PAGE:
The Siamese fighting fish is a small and colourful carnivorous species of fish found in the Mekong River that runs through a number of countries in south-east Asia. Bettas(Siamese) originated in the shallow waters of Thailand (formerly called Siam, hence their name), Indonesia, Malaysia, Vietnam, and parts of China. These areas are home to acres of rice paddies, ponds, slow moving streams and swamps, all of which are home to Bettas (Siamese). There are several species in the genus “Betta”, but the best known and most spectacular is the “Siamese Fighting Fish”; “Betta splendens”; the “splendid Betta”. As demand has grown for Bettas, they have been captive-bred globally, both commercially and by private individuals. Virtually all species for sale are captive-bred. Betta splendens is easily the most popular species of Betta bred and sold in the aquarium trade. If you put two males together they will usually fight after going through a display. The display seems to be part of the fish’s method of recognising the sex of the other fish. In a limited space like a small aquarium a fight would usually end with one fish dead. The Siamese fighting fish is easily recognised due to the beautiful colours displayed on their body.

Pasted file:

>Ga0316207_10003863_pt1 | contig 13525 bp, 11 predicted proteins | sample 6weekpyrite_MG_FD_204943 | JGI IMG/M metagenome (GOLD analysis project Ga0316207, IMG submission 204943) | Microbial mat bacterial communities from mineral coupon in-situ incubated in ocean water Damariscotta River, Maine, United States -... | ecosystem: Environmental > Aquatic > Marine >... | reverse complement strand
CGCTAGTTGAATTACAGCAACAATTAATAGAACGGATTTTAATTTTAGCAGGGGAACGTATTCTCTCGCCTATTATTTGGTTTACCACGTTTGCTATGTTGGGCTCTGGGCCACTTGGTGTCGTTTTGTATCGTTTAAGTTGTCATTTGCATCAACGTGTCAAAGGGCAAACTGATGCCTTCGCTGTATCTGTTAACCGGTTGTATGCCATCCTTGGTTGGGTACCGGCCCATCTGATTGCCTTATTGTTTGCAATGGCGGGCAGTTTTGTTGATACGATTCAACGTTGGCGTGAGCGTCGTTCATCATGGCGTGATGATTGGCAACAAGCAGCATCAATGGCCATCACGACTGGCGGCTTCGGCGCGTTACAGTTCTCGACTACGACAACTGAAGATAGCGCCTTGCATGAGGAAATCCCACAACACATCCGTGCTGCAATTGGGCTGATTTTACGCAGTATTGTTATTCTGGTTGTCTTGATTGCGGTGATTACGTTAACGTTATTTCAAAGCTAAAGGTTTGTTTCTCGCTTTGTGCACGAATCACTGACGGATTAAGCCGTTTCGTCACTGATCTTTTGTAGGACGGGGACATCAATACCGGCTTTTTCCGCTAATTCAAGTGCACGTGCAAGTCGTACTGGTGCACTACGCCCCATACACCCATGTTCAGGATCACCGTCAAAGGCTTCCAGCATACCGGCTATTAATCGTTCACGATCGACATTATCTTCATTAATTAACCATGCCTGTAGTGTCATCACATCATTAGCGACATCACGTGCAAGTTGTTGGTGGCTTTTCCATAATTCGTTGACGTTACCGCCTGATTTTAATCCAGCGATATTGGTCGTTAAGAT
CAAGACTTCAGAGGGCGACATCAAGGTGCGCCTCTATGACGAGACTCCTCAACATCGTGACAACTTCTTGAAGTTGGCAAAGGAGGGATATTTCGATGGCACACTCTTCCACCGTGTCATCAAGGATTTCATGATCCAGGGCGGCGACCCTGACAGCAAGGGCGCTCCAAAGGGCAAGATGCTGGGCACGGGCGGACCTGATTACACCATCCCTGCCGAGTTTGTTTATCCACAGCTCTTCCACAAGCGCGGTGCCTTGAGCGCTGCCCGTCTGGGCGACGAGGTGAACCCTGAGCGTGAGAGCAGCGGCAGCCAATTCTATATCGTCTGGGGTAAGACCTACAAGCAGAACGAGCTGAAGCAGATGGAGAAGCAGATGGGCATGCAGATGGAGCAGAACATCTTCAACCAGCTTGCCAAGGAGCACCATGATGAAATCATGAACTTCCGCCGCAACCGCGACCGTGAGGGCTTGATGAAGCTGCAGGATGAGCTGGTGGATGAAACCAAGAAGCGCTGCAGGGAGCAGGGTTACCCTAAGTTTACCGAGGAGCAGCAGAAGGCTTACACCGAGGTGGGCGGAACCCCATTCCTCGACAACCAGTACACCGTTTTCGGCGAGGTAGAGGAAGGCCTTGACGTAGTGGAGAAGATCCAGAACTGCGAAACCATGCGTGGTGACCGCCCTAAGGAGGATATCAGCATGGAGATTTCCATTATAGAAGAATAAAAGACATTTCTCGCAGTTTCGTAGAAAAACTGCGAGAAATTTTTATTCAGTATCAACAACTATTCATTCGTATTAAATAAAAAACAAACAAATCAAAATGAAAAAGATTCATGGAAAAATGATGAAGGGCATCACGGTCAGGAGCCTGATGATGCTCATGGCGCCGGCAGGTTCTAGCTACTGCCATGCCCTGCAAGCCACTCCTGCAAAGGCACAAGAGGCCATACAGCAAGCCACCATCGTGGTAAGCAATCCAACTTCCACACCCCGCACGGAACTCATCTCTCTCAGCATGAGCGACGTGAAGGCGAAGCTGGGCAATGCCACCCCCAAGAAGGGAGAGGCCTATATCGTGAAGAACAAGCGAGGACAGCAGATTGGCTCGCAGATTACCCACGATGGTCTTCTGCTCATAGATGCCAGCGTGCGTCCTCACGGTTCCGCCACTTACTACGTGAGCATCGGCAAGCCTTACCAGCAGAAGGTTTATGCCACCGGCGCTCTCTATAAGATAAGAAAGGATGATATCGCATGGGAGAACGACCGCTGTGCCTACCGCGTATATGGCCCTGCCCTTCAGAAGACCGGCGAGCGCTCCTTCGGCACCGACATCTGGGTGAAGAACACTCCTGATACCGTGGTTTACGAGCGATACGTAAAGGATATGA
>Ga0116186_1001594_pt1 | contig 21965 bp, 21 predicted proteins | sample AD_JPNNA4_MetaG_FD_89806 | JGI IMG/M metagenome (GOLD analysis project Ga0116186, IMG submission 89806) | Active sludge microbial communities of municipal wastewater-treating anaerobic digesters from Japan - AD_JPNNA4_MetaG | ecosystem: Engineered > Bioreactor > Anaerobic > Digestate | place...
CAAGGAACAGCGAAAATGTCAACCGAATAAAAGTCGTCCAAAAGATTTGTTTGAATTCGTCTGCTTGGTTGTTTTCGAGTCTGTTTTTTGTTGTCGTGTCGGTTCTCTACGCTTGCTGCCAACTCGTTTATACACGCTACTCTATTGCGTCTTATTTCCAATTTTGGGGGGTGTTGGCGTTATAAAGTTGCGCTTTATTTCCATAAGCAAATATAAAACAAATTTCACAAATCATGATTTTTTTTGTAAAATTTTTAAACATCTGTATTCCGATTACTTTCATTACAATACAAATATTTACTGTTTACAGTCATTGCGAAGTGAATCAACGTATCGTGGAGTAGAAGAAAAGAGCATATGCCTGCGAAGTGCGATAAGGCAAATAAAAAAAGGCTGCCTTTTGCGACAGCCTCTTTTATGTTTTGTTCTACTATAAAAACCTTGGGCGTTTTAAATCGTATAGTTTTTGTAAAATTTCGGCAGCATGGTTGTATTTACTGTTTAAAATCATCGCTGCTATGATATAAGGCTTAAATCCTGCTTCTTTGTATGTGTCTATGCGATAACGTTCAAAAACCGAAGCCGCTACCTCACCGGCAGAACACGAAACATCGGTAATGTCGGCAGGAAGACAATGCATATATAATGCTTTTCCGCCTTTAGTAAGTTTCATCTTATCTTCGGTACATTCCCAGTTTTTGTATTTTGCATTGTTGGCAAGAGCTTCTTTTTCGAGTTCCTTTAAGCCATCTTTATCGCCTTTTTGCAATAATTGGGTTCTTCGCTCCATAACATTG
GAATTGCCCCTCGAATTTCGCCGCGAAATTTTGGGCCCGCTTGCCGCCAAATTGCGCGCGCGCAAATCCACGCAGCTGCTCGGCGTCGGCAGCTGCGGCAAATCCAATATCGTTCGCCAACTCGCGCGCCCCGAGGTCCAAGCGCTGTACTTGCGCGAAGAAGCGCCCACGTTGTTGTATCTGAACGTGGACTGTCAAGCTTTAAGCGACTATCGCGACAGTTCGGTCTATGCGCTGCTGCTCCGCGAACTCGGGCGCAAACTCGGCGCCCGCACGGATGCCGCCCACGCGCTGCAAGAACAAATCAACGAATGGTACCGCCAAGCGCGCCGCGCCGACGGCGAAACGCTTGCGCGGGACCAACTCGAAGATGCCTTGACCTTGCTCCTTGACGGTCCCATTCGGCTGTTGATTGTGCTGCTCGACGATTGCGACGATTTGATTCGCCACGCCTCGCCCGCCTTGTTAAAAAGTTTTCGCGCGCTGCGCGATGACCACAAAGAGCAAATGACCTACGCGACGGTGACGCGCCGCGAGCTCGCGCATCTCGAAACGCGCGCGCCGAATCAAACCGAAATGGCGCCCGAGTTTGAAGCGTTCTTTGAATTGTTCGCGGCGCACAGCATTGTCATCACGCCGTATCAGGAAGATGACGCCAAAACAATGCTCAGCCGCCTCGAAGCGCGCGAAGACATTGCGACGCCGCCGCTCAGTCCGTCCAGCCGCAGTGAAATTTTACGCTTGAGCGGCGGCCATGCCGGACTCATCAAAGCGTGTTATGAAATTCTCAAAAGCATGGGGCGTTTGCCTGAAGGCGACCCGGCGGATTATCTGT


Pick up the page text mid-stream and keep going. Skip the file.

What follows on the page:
Siamese fighting fish also have long and elaborate coloured fins, which are longer on the male Siamese fighting fish than the fins of the female Siamese fighting fish. The fins of the Siamese fighting fish look particularly elaborate due to the fact that the body of the Siamese fighting fish is relatively small. Females are usually not as highly colored, and have much shorter fins. In nature, this species is not usually brightly colored. However, captive breeding programs have resulted in a wide variety of colours, including white, yellow, orange, red, pink, blue, green, turquoise, brown and black. The aggression of this fish has been studied by ethologists and comparative psychologists.These fish have historically been the objects of gambling; two male fish are pitted against each other in a fight and bets are placed on which one will win. One fish is almost always killed as a result. To avoid this, male Siamese fighting fish are best isolated from one another. Males will even respond aggressively to their own reflections in a mirror. Though this is obviously safer than exposing the fish to another male, prolonged sight of their reflection can lead to stress in some individuals.